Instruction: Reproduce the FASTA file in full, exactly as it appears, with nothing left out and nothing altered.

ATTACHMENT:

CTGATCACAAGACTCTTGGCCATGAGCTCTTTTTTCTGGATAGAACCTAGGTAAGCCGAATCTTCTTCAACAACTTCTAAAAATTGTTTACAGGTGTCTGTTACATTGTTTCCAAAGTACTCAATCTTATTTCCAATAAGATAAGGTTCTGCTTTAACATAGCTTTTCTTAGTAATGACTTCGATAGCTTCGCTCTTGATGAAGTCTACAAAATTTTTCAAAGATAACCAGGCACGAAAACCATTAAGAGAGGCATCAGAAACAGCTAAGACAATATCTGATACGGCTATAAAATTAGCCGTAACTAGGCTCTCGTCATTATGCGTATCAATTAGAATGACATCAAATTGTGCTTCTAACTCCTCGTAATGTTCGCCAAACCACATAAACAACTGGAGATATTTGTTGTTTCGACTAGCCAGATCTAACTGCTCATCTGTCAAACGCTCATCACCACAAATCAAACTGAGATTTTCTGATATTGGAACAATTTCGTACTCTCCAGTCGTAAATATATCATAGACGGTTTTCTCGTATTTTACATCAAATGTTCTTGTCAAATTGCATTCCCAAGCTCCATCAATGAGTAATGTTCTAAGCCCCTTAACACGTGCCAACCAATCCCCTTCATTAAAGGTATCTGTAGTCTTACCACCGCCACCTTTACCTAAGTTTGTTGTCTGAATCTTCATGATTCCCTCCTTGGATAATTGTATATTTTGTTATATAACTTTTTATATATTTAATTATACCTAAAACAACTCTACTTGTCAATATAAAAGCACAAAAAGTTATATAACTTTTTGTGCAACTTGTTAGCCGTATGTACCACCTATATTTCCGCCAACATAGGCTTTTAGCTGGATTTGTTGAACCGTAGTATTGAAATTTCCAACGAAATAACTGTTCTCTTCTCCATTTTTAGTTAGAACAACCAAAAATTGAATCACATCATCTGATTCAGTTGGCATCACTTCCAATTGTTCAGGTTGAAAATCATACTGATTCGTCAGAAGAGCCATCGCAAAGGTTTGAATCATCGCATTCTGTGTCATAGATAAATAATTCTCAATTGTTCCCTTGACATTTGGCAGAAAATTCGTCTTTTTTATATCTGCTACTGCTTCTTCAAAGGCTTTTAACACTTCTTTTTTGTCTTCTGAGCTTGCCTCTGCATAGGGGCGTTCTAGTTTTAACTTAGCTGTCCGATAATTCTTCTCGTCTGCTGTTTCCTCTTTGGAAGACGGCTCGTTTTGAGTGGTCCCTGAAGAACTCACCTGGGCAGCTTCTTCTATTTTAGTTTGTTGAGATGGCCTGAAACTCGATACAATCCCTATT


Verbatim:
CTGATCACAAGACTCTTGGCCATGAGCTCTTTTTTCTGGATAGAACCTAGGTAAGCCGAATCTTCTTCAACAACTTCTAAAAATTGTTTACAGGTGTCTGTTACATTGTTTCCAAAGTACTCAATCTTATTTCCAATAAGATAAGGTTCTGCTTTAACATAGCTTTTCTTAGTAATGACTTCGATAGCTTCGCTCTTGATGAAGTCTACAAAATTTTTCAAAGATAACCAGGCACGAAAACCATTAAGAGAGGCATCAGAAACAGCTAAGACAATATCTGATACGGCTATAAAATTAGCCGTAACTAGGCTCTCGTCATTATGCGTATCAATTAGAATGACATCAAATTGTGCTTCTAACTCCTCGTAATGTTCGCCAAACCACATAAACAACTGGAGATATTTGTTGTTTCGACTAGCCAGATCTAACTGCTCATCTGTCAAACGCTCATCACCACAAATCAAACTGAGATTTTCTGATATTGGAACAATTTCGTACTCTCCAGTCGTAAATATATCATAGACGGTTTTCTCGTATTTTACATCAAATGTTCTTGTCAAATTGCATTCCCAAGCTCCATCAATGAGTAATGTTCTAAGCCCCTTAACACGTGCCAACCAATCCCCTTCATTAAAGGTATCTGTAGTCTTACCACCGCCACCTTTACCTAAGTTTGTTGTCTGAATCTTCATGATTCCCTCCTTGGATAATTGTATATTTTGTTATATAACTTTTTATATATTTAATTATACCTAAAACAACTCTACTTGTCAATATAAAAGCACAAAAAGTTATATAACTTTTTGTGCAACTTGTTAGCCGTATGTACCACCTATATTTCCGCCAACATAGGCTTTTAGCTGGATTTGTTGAACCGTAGTATTGAAATTTCCAACGAAATAACTGTTCTCTTCTCCATTTTTAGTTAGAACAACCAAAAATTGAATCACATCATCTGATTCAGTTGGCATCACTTCCAATTGTTCAGGTTGAAAATCATACTGATTCGTCAGAAGAGCCATCGCAAAGGTTTGAATCATCGCATTCTGTGTCATAGATAAATAATTCTCAATTGTTCCCTTGACATTTGGCAGAAAATTCGTCTTTTTTATATCTGCTACTGCTTCTTCAAAGGCTTTTAACACTTCTTTTTTGTCTTCTGAGCTTGCCTCTGCATAGGGGCGTTCTAGTTTTAACTTAGCTGTCCGATAATTCTTCTCGTCTGCTGTTTCCTCTTTGGAAGACGGCTCGTTTTGAGTGGTCCCTGAAGAACTCACCTGGGCAGCTTCTTCTATTTTAGTTTGTTGAGATGGCCTGAAACTCGATACAATCCCTATT